Cleaning Service App — UX Case Study

Kiki Wellenhofer
5 min readAug 8, 2019


1 week | Solo Concept Project

Tidy is a mobile application that allows the user to book cleaning services that are customisable to their preferences and requirements.

UX tools used: User interviews | Experience mapping | Problem statement | Outcome statement | Crazy 8’s | Storyboarding | User flows | Paper prototype | Usability testing


Quiz your partner about their interests and identify a problem. Design a mobile app to solve the problem simply and effectively.

The Problem

My user Marc, who is a property developer struggles to find reliable cleaners to tend to his properties.

The Opportunity

To design a cleaning service app that allows Marc to conveniently book in reliable cleaners to tend to his properties at specific locations and time, with the right equipment needed for the job.

My Process

Crafting the Questions

Interview 1 — Getting to know a bit more about Marc and who he is. I asked him a few questions around these topics (below) and was able to pull out details on problems he was experiencing, to work towards solving.

The key theme for questions I asked Marc on our first interview.

Interview 2 — This interview was based on the two topics that frequently occurred in the previous.

  • Snowboarding, his favourite activity and learning more about his feelings on this.
  • Cleaning, to understand the scenario and difficulties that occur when he comes across it.

Focusing on his feelings toward the activities, I decided to design an app which aims to increase his positive emotions and eliminate his negative ones.

Interview Insights

Starting off the UX research process with interviewing the user, I was able to identify the key problems experienced in his day-to-day life.

Key findings from User Interviews

“Cleaning is just a pain if there was any way to avoid it that would be nice” — Marc

The Current Experience & Defining the Problem

Experience Map — Marc trying to get his property cleaned

With an experience map, I was able to clearly identify where the key pain points occurred in his journey.

Pain Points

  • It is daunting having to shop around to find a service
  • He has to call a few services until he can find one that is available at the time he wants them to come in.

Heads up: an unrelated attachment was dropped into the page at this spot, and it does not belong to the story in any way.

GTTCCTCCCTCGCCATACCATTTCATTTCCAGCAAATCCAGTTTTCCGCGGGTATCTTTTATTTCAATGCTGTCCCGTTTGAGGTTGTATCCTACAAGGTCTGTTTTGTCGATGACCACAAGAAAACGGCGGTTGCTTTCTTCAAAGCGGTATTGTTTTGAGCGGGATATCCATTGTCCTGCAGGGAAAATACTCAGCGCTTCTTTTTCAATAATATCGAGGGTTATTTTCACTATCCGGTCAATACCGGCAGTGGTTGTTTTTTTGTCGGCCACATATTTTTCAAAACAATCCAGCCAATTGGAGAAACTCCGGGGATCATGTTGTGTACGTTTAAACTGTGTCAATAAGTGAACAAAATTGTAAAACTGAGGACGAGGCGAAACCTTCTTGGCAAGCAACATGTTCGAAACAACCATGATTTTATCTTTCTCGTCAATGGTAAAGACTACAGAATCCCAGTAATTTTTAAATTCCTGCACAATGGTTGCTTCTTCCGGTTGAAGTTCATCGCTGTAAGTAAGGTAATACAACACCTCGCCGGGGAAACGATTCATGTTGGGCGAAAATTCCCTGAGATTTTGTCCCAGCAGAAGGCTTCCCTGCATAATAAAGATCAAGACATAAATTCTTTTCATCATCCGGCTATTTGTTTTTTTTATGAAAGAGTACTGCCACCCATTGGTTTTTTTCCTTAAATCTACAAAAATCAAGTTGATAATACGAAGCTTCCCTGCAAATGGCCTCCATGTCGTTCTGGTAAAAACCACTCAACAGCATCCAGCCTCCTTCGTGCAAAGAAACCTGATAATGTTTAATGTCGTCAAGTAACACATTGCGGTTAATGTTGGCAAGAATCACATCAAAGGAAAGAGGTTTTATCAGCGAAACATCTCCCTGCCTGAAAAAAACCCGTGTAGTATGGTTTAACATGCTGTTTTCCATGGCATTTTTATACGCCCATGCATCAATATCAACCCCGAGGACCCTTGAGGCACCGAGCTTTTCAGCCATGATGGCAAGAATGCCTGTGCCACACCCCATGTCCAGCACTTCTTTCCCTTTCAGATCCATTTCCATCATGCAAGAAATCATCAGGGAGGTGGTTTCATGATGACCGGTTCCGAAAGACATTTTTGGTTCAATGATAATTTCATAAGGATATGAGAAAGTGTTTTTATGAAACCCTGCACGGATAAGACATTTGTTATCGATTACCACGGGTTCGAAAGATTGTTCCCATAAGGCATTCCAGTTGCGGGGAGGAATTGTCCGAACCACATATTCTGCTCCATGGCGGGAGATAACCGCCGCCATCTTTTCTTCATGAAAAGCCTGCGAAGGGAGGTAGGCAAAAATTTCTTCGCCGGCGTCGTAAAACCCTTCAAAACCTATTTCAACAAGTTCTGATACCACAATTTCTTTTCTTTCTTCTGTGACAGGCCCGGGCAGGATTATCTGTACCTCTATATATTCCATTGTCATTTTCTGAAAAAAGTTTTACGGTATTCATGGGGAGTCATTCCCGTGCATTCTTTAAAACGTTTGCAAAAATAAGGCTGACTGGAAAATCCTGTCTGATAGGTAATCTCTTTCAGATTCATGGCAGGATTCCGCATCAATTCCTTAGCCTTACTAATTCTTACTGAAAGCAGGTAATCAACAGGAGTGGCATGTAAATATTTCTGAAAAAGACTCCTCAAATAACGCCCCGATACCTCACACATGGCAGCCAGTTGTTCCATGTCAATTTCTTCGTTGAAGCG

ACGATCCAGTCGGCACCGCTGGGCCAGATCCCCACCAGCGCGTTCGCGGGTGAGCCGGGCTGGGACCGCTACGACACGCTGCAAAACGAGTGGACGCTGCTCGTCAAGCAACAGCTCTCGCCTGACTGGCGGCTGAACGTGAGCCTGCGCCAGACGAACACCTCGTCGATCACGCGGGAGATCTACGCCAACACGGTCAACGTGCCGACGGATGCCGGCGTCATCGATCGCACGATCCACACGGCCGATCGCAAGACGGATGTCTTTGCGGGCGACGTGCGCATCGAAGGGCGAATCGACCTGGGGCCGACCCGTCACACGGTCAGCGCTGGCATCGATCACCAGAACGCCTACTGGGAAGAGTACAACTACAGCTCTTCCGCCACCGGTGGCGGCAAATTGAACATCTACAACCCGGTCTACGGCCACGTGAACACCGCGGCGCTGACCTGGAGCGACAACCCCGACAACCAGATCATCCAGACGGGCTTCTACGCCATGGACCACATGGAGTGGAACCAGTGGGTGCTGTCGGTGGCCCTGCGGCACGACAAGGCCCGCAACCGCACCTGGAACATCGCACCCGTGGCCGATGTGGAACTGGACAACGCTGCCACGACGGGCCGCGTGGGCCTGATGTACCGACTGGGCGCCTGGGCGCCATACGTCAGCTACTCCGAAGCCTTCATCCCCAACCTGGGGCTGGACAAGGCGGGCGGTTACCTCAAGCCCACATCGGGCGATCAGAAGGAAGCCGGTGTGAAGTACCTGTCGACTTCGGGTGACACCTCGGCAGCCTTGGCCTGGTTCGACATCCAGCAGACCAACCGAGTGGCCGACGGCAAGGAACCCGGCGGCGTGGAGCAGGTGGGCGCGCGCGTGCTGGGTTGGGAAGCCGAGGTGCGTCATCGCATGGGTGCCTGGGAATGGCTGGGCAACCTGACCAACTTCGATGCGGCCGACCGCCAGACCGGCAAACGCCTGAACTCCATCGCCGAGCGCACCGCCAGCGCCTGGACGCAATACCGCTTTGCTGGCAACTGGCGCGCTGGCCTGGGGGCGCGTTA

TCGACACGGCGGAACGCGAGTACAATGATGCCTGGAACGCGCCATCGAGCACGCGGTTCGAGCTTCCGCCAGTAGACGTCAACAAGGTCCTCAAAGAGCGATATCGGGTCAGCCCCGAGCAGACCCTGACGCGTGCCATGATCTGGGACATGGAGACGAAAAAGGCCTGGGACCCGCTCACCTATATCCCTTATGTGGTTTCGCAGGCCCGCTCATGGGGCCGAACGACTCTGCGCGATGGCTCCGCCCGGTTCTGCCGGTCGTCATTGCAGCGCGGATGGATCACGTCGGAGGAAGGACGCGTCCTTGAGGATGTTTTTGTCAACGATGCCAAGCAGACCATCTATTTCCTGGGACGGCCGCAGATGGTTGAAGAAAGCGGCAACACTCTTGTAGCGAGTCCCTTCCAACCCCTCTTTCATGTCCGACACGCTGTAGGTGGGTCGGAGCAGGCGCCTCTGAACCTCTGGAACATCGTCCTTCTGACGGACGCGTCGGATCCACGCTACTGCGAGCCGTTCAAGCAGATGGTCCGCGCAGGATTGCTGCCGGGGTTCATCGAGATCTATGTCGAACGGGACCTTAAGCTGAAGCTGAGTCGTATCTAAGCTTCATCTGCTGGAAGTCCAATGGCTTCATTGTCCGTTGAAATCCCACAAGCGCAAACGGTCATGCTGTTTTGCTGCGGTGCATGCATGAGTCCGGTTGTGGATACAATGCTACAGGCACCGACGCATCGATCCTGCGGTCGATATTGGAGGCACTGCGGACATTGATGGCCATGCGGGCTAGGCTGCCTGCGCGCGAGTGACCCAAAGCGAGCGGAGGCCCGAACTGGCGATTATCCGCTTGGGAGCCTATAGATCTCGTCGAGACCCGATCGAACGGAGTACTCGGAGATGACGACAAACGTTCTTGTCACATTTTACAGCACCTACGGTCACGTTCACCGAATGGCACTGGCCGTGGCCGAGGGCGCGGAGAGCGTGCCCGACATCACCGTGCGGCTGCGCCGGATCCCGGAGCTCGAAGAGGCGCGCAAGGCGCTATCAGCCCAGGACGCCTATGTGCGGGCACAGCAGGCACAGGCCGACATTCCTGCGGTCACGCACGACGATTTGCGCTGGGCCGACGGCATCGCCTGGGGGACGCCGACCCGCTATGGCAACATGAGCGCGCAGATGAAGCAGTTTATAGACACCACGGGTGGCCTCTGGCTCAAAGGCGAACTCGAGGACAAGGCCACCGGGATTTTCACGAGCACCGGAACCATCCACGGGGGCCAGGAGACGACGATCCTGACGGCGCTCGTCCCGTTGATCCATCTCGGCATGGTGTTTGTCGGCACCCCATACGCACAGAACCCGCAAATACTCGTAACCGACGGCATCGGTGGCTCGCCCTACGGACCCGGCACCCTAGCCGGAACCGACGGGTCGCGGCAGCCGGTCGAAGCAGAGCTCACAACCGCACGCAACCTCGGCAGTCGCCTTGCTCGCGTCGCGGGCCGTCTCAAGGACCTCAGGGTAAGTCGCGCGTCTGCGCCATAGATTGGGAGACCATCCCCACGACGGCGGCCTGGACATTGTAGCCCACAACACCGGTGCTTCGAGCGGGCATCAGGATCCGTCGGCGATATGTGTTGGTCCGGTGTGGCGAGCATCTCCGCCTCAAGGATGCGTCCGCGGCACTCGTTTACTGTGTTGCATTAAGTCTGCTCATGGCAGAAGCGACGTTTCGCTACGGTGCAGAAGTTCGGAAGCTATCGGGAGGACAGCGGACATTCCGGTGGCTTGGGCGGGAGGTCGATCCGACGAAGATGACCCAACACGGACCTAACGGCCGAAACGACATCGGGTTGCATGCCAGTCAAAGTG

• Sometimes cleaners are early, late or do not show up at all. Not ideal.
  • Occasionally, they may arrive without the right equipment.
  • Payment through the phone is not convenient or time-effective.
4 Key User Needs

Solving the Problem

Problem Statement

Marc needs a way to clean properties conveniently because he has a busy schedule and short turnover time between tenants.

Moving onto Ideation

Having the key pain points mapped out, I wanted to design an app that will help Marc outsource mundane tasks that have secondary importance to him. So that he can focus on the main priorities in his work and enjoy more of his personal time filled with his hobbies and interests. Ideating with the crazy 8’s technique, I was able to quickly draw out some solutions I had for the problem. The storyboard represents Marc’s happy path when he uses the Tidy app as a solution.

Storyboard — Marc’s Happy Path

Key Features include

  • A clear service preferences page to easily select details needed for the clean. Including the type of clean, number of rooms, equipment needed, any extras.
  • Service partners with star ratings to ensure quality
  • Tracker to check arrival time and duration of the job

The Solution

User Flow — Happy Path

After brainstorming the key features that will be most important to Marc, keeping in mind his pain points and motivations. I came up with a quick and easy user flow that will help him accomplish this task.

My aim was to reduce the steps as much as possible and focus on creating a process that will be easy to learn and quick to tap through.

User Flow — See & Do

Paper Prototype

I started with a competitive analysis, researching popular booking apps in the market and apps that Marc suggested he enjoyed using. Then I sketched out a rough layout of the screens and the icons that I’d like to implement to aid the flow.

Paper Prototype, left to right — menu bar, services, requirements, summary, tracking, add to cal pop-up, confirmation, keyboard, location, time

Usability Testing

Marc testing the paper prototype

Test Findings

After user testing with Marc and two other participants, I had a few issues to address and iterate my prototype with. The plan is to conduct more testings and prove that the iterations improve the user experience.

  • Home screen’s tap and input order are unclear, a better visual hierarchy to guide the user would need to be explored
  • Regarding the services screen “Calling this ‘Equipments Required’ rather than ‘Equipmentsmakes more sense to me
  • Marc really appreciated the add to calendar and share features in the tracking screen as he would be able to organise his day and share information with his colleagues


  • The research process is so vital to addressing the problem! What would be the purpose of solving the wrong problem?!
  • I found conducting my interview with Marc a bit difficult at first as it was hard not to ask leading questions. However, I’ve learnt a few techniques along the way to improve, for example, allowing the user to describe the situation.
  • Crazy 8’s played a big role to help me think out of the box, adding time constraints pushed my limits and creativity.

I’ve spent an additional week working on the User Interface for this project. If you are interested, the case study link is below:

Thanks for getting this far! Any questions feel free to get in touch or check out my website. ✨Kiki